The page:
• 1 teaspoon of sweet (dulce) smoked paprika (pimentón) – ensure it is good quality
  • 2 teaspoons of sherry vinegar – again, good quality
  • 2 teaspoons of fresh oregano leaves – use thyme as an alternative – finely chopped or pounded
  • 1 tablespoon of extra virgin olive oil
  • Salt and black pepper, to season
  • A good glass of dry white wine

Patatas bravas

  • 1.5 kg potatoes – scrubbed but not peeled and cut into 2-3cm cubes.
  • 8 tablespoons of olive oil
  • 2 x 400g tins of chopped tomatoes
  • 4 garlic cloves, thinly sliced
  • 1 small dried red chilli, crumbled
  • 2 bay leaves – fresh if available
  • ½ teaspoon each of dried thyme and oregano
  • 1 large Spanish onion, chopped finely
  • 1 green pepper, deseeded and finely chopped
  • 100ml dry white wine
  • ½ teaspoon of caster sugar
  • A generous teaspoon of hot, smoked Spanish paprika (pimentón)

Preparation and cooking

For the lamb

  1. Place the lamb in either a large, sealable freezer bag or shallow dish.
  2. Mix all the ingredients of the marinade, except the olive oil and rub all over the lamb (the olive oil can prevent the acidity of the vinegar penetrating the meat).
  3. When all the other ingredients are rubbed in well pour in the olive oil.
  4. Leave the meat to marinade in the fridge for at least two hours, but preferably overnight.
  5. Heat the oven to 180 degrees Celsius (160 degrees for a fan assisted oven)
  6. Place the lamb in a roasting tin and season well all over with salt and pepper.
  7. Cover the roasting tin loosely with either baking parchment or cooking foil.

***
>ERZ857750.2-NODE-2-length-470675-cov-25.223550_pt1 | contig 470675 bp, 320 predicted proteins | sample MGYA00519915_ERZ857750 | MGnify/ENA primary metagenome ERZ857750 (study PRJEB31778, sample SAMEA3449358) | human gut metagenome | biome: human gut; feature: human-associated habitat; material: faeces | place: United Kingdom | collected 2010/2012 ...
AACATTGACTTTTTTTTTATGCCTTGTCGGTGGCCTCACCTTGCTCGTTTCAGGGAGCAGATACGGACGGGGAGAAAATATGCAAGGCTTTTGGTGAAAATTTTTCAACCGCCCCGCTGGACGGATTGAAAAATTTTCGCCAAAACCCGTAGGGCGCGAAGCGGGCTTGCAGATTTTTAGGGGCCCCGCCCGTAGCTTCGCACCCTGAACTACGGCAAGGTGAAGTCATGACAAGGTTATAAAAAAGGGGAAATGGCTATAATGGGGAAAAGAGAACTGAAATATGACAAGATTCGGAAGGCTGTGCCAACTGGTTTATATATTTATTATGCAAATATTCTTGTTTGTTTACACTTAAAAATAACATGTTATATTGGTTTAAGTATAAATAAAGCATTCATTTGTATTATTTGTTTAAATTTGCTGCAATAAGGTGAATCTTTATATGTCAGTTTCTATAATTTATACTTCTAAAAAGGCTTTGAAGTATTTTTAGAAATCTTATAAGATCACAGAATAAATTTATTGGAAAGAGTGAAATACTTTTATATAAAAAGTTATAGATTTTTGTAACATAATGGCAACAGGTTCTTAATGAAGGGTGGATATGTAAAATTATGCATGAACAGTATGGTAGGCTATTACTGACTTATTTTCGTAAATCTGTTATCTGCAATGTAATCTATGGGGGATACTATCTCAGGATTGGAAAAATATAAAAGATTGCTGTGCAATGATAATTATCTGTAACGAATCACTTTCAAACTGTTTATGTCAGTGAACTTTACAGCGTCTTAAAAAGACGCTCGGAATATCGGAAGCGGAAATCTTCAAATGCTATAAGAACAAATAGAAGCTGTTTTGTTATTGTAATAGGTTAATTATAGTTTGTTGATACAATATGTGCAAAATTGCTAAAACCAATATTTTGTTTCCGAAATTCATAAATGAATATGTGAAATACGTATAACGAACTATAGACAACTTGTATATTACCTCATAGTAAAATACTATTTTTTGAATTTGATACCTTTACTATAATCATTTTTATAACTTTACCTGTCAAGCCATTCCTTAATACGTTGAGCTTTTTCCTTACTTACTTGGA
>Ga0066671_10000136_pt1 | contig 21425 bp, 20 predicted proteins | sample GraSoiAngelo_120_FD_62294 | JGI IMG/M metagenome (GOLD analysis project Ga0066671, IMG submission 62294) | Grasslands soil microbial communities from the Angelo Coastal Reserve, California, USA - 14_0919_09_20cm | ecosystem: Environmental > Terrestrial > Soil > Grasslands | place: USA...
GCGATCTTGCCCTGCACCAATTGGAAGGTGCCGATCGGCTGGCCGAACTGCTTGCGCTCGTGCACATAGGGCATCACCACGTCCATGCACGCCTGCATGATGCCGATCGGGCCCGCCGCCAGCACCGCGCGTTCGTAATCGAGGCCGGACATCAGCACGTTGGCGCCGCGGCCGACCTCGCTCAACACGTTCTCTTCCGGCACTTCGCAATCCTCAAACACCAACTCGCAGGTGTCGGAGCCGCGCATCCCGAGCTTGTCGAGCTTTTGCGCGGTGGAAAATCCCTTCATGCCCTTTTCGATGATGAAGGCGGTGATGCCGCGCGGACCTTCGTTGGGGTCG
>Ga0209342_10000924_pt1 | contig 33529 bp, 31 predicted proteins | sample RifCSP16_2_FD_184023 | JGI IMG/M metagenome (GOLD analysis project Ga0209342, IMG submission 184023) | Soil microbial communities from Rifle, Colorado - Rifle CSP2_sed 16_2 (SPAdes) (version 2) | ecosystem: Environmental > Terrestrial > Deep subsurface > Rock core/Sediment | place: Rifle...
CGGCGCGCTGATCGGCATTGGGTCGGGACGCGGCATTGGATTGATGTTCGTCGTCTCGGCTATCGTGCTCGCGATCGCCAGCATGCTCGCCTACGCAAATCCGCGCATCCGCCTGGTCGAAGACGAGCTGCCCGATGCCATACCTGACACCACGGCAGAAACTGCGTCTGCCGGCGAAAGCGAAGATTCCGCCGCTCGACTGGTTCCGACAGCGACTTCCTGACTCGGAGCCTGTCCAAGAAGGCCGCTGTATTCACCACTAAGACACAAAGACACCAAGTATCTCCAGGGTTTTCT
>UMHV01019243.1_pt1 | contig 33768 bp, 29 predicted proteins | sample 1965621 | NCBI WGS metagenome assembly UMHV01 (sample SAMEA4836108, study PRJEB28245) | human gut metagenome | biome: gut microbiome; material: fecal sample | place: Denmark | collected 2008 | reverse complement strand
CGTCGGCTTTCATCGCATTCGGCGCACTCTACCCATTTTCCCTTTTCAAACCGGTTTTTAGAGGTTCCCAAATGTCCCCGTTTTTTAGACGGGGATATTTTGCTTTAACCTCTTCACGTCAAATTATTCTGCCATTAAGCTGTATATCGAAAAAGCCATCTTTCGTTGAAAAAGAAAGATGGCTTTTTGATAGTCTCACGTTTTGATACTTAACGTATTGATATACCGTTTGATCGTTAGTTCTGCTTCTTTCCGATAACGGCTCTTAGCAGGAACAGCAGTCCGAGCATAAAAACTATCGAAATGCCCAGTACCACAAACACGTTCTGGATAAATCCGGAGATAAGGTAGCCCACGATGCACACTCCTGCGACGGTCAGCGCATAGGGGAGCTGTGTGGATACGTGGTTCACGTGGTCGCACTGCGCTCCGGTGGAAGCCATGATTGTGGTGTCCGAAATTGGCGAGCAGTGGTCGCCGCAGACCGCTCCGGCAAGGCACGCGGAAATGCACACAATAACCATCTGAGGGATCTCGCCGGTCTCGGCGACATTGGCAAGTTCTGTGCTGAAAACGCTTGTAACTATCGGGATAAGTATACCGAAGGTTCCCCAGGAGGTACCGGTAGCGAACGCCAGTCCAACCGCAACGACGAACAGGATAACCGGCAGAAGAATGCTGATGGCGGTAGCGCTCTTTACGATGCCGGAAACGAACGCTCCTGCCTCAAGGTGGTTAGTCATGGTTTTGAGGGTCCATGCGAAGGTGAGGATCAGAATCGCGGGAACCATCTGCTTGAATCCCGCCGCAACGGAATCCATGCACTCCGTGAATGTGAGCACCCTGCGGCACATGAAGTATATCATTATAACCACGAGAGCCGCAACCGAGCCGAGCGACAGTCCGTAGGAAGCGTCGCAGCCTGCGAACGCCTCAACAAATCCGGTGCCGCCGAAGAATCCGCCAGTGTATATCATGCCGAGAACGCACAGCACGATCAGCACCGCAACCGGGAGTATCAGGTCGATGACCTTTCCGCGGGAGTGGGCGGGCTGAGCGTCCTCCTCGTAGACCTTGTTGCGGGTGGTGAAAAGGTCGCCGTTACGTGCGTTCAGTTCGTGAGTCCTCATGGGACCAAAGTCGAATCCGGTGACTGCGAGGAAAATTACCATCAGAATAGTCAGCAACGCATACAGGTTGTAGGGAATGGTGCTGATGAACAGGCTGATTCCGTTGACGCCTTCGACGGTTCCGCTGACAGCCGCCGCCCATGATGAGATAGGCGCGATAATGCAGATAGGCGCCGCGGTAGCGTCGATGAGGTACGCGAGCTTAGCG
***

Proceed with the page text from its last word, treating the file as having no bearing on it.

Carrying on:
8. Place in the oven and immediately turn down the heat to 155 degrees Celsius (140 degrees for a fan assisted oven).
  9. After around 30 minutes, pour in the glass of white wine.
  10. Cook for at least four hours, basting the meat every 45 minutes with the wine and pan juices. Add a glass of water if these begin to dry out.
  11. Remove the meat from the oven and allow it to rest (loosely covered with foil) in a warm place for at least 20 minutes before serving. The meat should fall off the bone and the juices from the pan (reduced if desired) can be added when serving.

For the patatas bravas

  1. In a large bowl, coat the potato cubes with two tablespoons of olive oil and salt and pepper.
  2. Place in a preheated shallow ceramic dish or roasting tin and return this to the oven set to 200 degrees Celsius (180 degrees for a fan oven). Cook until the potatoes become golden and crispy – this should take about 40-45 minutes.
  3. Empty the tinned, chopped tomatoes into a bowl and ensure there are no obvious hard cores or pieces of skin present.
  4. Pour three tablespoons of olive oil into a large saucepan over a medium heat and fry the garlic until golden, but be sure not to let it burn.
  5. Add the tomatoes and herbs and bring to a gentle simmer. Cook until most of the juice has evaporated – around 20 minutes, or so. Remove the pan from the heat.
  6. In another saucepan sauté the chopped onion and pepper in the remaining olive oil for around 20 minutes until soft, sweet and slightly caramelised.
  7. Add the white wine to the onion mixture and bring to the boil to evaporate the alcohol, and pour in the tomato mixture from the other pan.
  8. Stir in the paprika and sugar and then season with salt and pepper. Cook for a further five minutes, loosening the mixture with a little water if it becomes too thick. Set aside when cooked.
  9. When the potatoes are ready, remove from the oven and pour over the warmed sauce and sprinkle with a little extra paprika.
  10. I prefer to serve the patatas bravas unadorned, but sometimes in Spain a little alioli might be spooned on top of them.

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  • Reply
    Chris Berry
    March 28, 2014 at 10:49 am

    Thanks Vohn – the dishes are indeed very tasty and pretty simple to cook, which makes them great for entertaining.

  • Reply
    March 28, 2014 at 10:49 am

    Mmm – sounds mouthwateringly delicious!